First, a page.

Sale of psoriasis drug Otezla will clear way for €74m Celgene deal

Bristol-Myers Squibb’s acquisition of Celgene goes ahead after Amgen pays €13.4bn for drug

Amgen said it expects the deal to produce tax benefits with a present cash value of $2.2 billion. Photograph: Getty Images

Amgen said it expects the deal to produce tax benefits with a present cash value of $2.2 billion. Photograph: Getty Images

 

Amgen will buy Celgene’s psoriasis drug Otezla for $13.4 billion (€12.05 billion) in cash, clearing the way for Bristol-Myers Squibb to go ahead with its $74 billion deal for Celgene by the end of the year.

Amgen, which announced the deal on Monday, is paying a hefty price for the drug, analysts and investors said. Still, Otezla will deliver growth for the company right away, and its shares rose about 2 per cent in early trading.

Bristol-Myers and Celgene’s shares were both up about 3 per cent.

Bristol-Myers said in June that it would sell Otezla to allay concerns raised by the Federal Trade Commission because of a competing treatment that it is developing. Analysts said at the time that they were expecting Otezla to sell for between $8 billion and $10 billion.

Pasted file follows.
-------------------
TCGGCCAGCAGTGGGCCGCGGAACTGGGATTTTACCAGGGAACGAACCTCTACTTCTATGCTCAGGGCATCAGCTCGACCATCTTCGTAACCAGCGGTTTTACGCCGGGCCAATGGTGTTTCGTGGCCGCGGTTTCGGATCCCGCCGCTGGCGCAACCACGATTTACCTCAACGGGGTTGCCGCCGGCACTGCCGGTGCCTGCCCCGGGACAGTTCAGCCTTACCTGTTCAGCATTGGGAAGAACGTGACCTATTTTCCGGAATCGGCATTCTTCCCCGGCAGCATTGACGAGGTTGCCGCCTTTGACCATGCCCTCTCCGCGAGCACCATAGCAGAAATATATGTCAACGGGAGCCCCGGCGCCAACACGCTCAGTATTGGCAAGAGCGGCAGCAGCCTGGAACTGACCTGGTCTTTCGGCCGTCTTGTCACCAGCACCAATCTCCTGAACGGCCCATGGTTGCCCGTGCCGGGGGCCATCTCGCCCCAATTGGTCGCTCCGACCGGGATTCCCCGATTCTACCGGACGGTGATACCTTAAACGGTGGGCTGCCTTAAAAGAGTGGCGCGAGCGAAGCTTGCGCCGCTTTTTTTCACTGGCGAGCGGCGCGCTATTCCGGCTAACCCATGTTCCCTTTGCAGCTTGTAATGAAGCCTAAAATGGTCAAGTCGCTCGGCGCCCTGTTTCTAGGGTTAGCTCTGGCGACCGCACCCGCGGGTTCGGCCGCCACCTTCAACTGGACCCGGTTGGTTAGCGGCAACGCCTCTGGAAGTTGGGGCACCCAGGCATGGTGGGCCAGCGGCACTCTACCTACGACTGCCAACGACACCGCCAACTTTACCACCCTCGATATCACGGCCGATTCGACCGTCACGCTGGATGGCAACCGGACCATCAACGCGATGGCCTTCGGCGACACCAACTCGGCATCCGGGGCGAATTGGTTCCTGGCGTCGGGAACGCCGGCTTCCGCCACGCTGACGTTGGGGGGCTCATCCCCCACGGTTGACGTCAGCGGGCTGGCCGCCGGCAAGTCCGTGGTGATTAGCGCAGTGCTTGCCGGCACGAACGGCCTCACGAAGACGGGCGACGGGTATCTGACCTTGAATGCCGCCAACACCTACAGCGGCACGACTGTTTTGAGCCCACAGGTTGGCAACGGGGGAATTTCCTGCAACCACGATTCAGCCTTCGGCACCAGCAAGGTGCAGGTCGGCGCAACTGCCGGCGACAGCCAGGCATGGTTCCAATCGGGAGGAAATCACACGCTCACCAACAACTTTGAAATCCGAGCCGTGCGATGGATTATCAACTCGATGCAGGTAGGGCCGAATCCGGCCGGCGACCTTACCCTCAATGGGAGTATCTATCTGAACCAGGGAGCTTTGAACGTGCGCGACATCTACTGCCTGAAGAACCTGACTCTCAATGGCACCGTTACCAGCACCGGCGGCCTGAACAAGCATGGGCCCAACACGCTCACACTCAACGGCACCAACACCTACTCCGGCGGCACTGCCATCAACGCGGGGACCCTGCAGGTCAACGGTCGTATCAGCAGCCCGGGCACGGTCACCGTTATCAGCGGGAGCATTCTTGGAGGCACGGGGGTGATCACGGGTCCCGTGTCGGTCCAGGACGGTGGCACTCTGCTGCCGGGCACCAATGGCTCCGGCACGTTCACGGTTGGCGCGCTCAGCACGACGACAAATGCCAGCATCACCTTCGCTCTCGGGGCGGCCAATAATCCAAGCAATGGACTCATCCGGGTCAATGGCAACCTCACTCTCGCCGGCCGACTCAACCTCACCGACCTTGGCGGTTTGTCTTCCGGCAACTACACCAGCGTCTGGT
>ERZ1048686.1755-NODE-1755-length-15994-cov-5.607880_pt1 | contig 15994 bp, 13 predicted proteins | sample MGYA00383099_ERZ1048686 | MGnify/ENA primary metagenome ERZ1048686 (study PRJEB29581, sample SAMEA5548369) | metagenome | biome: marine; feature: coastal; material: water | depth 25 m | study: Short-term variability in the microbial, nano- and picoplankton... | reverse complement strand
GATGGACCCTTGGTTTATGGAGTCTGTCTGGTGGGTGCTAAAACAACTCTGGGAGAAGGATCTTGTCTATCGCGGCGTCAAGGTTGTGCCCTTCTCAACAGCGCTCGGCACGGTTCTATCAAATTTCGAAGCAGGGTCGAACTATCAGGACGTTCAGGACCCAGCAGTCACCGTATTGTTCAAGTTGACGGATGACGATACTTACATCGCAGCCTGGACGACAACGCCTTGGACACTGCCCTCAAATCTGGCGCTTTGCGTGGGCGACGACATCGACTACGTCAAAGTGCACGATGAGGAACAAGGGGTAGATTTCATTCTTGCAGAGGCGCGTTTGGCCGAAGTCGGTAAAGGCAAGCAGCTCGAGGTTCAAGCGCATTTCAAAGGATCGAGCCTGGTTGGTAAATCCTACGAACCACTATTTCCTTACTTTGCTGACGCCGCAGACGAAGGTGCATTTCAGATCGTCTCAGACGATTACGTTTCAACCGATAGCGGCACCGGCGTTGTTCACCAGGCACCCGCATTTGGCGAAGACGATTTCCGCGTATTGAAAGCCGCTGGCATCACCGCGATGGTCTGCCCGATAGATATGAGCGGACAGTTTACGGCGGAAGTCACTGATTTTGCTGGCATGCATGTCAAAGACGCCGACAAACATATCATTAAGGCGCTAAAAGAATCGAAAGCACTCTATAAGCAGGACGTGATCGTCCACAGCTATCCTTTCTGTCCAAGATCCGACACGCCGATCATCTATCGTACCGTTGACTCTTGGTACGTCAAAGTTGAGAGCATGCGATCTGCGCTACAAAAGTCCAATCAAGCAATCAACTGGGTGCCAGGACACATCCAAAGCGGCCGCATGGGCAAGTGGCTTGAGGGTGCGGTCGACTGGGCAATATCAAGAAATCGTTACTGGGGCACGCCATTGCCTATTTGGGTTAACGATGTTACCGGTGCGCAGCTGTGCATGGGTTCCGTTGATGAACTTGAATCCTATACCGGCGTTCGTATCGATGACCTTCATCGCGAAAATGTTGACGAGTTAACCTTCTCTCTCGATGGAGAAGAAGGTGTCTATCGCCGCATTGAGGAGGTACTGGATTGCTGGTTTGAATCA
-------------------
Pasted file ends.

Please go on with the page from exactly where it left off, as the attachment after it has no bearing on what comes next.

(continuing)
Bristol-Myers said in a statement that there was significant interest from multiple potential buyers from early on in the process.

This is an attractive product for them that fits more or less with their current portfolio

Otezla brought in sales of $1.61 billion last year. Amgen, which has an operations facility in Dublin, said it expected the drug’s sales to grow at least in the low double digits over the next five years.

Patent protection

Jeff Jonas, healthcare portfolio manager at Gabelli funds, said that a number of Amgen’s current drugs face loss of patent protection and competition from biosimilar drugs, so the growth from Otezla would be welcome.

“This is an attractive product for them that fits more or less with their current portfolio,” he said. “It’s an approved product with a good safety profile, so there’s not a lot of risk.”

Still, he expressed some scepticism about Amgen’s growth forecast for the drug, noting that new competitors, including Bristol-Myers’s drug in development, are likely to eat into its market share.

Amgen said it expects the deal to produce tax benefits with a present cash value of $2.2 billion, reducing the actual deal total to $11.2 billion. Bristol-Myers said most of the proceeds from the sale will go to pay down debt from the Celgene deal. It also increased a previously planned $5 billion accelerated share buyback to $7 billion. – Reuters